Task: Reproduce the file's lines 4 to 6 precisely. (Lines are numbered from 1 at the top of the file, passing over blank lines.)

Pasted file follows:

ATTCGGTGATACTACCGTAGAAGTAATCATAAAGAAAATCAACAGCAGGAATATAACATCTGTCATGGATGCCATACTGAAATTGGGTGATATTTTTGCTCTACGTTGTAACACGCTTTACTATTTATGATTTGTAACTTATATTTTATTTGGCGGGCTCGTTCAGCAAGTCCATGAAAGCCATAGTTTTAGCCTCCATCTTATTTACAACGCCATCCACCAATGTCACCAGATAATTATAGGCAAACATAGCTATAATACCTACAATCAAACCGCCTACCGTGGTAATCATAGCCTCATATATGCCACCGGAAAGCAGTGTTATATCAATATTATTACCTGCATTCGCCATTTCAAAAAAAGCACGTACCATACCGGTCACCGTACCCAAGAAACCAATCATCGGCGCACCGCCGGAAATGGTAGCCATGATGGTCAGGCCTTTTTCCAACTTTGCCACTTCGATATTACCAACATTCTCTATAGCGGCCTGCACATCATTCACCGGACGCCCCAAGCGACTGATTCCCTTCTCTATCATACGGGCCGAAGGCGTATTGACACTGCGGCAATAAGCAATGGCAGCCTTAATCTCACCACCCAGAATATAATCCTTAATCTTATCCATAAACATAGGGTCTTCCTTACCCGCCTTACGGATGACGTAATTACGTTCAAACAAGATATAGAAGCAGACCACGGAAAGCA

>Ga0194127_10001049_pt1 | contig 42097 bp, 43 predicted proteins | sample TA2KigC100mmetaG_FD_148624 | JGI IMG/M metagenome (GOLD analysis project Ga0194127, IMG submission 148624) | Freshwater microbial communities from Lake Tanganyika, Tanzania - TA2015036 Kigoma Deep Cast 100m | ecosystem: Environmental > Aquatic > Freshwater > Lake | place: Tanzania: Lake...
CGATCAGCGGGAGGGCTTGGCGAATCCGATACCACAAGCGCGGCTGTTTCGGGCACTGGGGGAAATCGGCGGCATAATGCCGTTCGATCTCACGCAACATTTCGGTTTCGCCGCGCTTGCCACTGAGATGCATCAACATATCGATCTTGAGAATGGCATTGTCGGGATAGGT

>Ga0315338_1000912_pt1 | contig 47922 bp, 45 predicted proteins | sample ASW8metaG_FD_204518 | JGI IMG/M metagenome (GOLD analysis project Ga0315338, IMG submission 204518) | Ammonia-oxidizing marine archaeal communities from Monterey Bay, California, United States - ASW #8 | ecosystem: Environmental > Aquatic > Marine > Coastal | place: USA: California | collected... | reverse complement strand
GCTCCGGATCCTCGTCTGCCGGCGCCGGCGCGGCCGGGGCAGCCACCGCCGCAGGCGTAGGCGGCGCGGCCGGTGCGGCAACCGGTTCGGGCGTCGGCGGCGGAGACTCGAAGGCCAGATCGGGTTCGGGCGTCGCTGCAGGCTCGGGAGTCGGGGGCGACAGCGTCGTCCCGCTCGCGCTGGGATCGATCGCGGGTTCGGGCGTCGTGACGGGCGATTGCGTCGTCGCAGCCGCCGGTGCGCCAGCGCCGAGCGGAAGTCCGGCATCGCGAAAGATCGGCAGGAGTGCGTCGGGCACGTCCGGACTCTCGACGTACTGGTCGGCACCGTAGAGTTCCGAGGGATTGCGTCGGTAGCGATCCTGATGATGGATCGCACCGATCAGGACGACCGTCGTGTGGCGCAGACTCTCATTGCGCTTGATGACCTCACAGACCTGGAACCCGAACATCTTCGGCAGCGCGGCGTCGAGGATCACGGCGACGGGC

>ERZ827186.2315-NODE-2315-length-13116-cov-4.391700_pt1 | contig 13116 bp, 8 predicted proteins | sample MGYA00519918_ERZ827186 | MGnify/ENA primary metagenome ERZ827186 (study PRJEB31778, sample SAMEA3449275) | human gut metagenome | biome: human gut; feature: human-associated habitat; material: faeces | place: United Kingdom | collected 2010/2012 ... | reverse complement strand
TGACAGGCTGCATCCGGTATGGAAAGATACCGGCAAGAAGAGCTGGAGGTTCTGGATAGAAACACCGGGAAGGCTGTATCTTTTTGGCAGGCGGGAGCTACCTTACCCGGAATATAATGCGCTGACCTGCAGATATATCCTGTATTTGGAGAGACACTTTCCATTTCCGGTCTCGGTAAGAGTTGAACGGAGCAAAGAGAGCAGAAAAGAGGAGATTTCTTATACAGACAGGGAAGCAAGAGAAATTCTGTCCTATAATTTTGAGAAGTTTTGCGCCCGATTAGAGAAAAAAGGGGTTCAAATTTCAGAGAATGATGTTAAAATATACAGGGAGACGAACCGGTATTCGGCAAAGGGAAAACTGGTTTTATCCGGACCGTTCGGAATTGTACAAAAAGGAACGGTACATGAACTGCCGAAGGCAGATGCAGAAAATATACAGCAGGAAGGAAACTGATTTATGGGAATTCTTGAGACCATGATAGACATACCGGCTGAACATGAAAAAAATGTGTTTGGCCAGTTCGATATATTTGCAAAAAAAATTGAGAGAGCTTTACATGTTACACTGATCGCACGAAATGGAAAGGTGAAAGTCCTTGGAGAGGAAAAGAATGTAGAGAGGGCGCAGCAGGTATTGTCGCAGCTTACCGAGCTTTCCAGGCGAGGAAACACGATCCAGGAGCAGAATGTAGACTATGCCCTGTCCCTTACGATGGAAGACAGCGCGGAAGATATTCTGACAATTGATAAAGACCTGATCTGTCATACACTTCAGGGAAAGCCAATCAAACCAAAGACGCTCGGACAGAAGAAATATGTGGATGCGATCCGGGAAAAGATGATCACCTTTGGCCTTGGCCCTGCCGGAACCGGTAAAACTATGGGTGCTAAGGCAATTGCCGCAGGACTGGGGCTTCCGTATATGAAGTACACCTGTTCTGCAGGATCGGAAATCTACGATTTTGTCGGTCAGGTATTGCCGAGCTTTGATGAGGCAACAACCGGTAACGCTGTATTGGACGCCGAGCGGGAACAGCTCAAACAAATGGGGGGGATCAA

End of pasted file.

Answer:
>Ga0315338_1000912_pt1 | contig 47922 bp, 45 predicted proteins | sample ASW8metaG_FD_204518 | JGI IMG/M metagenome (GOLD analysis project Ga0315338, IMG submission 204518) | Ammonia-oxidizing marine archaeal communities from Monterey Bay, California, United States - ASW #8 | ecosystem: Environmental > Aquatic > Marine > Coastal | place: USA: California | collected... | reverse complement strand
GCTCCGGATCCTCGTCTGCCGGCGCCGGCGCGGCCGGGGCAGCCACCGCCGCAGGCGTAGGCGGCGCGGCCGGTGCGGCAACCGGTTCGGGCGTCGGCGGCGGAGACTCGAAGGCCAGATCGGGTTCGGGCGTCGCTGCAGGCTCGGGAGTCGGGGGCGACAGCGTCGTCCCGCTCGCGCTGGGATCGATCGCGGGTTCGGGCGTCGTGACGGGCGATTGCGTCGTCGCAGCCGCCGGTGCGCCAGCGCCGAGCGGAAGTCCGGCATCGCGAAAGATCGGCAGGAGTGCGTCGGGCACGTCCGGACTCTCGACGTACTGGTCGGCACCGTAGAGTTCCGAGGGATTGCGTCGGTAGCGATCCTGATGATGGATCGCACCGATCAGGACGACCGTCGTGTGGCGCAGACTCTCATTGCGCTTGATGACCTCACAGACCTGGAACCCGAACATCTTCGGCAGCGCGGCGTCGAGGATCACGGCGACGGGC

>ERZ827186.2315-NODE-2315-length-13116-cov-4.391700_pt1 | contig 13116 bp, 8 predicted proteins | sample MGYA00519918_ERZ827186 | MGnify/ENA primary metagenome ERZ827186 (study PRJEB31778, sample SAMEA3449275) | human gut metagenome | biome: human gut; feature: human-associated habitat; material: faeces | place: United Kingdom | collected 2010/2012 ... | reverse complement strand